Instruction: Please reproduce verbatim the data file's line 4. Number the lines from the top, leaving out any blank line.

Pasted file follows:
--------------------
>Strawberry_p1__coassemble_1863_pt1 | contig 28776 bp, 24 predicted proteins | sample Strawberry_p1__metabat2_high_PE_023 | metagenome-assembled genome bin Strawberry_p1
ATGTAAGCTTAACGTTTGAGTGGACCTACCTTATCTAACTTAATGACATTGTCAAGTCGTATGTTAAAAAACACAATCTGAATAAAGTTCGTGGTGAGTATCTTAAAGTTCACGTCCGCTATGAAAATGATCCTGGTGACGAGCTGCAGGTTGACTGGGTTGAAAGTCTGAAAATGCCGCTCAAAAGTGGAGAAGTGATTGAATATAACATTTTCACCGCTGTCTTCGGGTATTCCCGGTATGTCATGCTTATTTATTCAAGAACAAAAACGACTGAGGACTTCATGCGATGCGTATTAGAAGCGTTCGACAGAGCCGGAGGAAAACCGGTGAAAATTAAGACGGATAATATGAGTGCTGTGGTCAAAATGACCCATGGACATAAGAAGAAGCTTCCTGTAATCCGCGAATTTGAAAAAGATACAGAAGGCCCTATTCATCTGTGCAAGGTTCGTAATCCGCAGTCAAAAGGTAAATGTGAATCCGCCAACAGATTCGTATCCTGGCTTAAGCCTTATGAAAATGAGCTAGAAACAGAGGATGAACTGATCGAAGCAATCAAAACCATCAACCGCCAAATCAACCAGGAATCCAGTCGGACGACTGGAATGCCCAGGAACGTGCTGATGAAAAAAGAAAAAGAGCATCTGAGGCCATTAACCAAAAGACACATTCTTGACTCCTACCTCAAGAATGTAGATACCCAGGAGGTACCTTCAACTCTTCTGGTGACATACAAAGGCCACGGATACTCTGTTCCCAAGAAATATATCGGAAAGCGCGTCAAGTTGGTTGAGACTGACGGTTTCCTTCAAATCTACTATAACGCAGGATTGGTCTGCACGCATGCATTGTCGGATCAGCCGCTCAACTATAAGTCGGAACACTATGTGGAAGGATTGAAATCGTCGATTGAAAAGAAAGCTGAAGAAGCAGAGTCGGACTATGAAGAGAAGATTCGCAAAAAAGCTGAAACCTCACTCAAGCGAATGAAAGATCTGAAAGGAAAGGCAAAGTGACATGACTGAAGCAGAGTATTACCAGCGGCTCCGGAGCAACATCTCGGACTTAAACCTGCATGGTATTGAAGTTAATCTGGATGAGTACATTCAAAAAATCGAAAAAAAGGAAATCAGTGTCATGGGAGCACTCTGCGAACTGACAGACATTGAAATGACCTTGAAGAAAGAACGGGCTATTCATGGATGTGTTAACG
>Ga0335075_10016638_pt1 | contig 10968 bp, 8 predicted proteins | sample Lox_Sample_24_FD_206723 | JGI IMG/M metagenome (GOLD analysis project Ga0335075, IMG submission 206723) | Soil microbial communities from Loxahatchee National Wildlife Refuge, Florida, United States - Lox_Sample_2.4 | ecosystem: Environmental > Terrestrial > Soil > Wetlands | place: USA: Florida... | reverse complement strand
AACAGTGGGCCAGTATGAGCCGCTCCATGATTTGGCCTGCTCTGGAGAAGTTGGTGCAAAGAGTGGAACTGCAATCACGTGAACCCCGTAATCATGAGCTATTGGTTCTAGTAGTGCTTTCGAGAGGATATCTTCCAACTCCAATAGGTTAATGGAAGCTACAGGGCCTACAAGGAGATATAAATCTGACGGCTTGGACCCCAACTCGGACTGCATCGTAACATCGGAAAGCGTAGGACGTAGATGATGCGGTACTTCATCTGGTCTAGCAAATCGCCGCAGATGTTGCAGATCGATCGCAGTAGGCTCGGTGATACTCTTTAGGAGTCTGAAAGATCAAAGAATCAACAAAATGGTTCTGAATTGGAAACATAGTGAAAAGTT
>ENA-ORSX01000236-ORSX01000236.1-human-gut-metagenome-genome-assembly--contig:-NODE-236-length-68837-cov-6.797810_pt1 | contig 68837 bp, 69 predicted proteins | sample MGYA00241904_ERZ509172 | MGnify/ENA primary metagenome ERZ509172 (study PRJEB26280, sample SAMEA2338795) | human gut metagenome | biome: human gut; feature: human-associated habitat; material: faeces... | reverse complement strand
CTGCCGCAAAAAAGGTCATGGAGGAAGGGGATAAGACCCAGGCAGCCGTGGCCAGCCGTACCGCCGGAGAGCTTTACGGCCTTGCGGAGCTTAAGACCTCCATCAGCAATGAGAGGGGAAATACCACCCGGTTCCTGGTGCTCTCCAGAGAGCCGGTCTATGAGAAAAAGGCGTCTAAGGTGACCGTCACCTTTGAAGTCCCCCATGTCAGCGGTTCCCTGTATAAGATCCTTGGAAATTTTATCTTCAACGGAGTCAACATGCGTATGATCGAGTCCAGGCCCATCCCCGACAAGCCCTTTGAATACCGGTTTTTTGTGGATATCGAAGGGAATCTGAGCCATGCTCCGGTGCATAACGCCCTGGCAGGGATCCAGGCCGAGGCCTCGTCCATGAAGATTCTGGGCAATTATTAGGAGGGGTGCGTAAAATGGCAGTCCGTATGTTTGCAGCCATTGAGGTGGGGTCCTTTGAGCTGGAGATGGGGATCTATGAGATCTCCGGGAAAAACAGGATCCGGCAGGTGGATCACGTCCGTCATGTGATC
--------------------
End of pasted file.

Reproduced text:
AACAGTGGGCCAGTATGAGCCGCTCCATGATTTGGCCTGCTCTGGAGAAGTTGGTGCAAAGAGTGGAACTGCAATCACGTGAACCCCGTAATCATGAGCTATTGGTTCTAGTAGTGCTTTCGAGAGGATATCTTCCAACTCCAATAGGTTAATGGAAGCTACAGGGCCTACAAGGAGATATAAATCTGACGGCTTGGACCCCAACTCGGACTGCATCGTAACATCGGAAAGCGTAGGACGTAGATGATGCGGTACTTCATCTGGTCTAGCAAATCGCCGCAGATGTTGCAGATCGATCGCAGTAGGCTCGGTGATACTCTTTAGGAGTCTGAAAGATCAAAGAATCAACAAAATGGTTCTGAATTGGAAACATAGTGAAAAGTT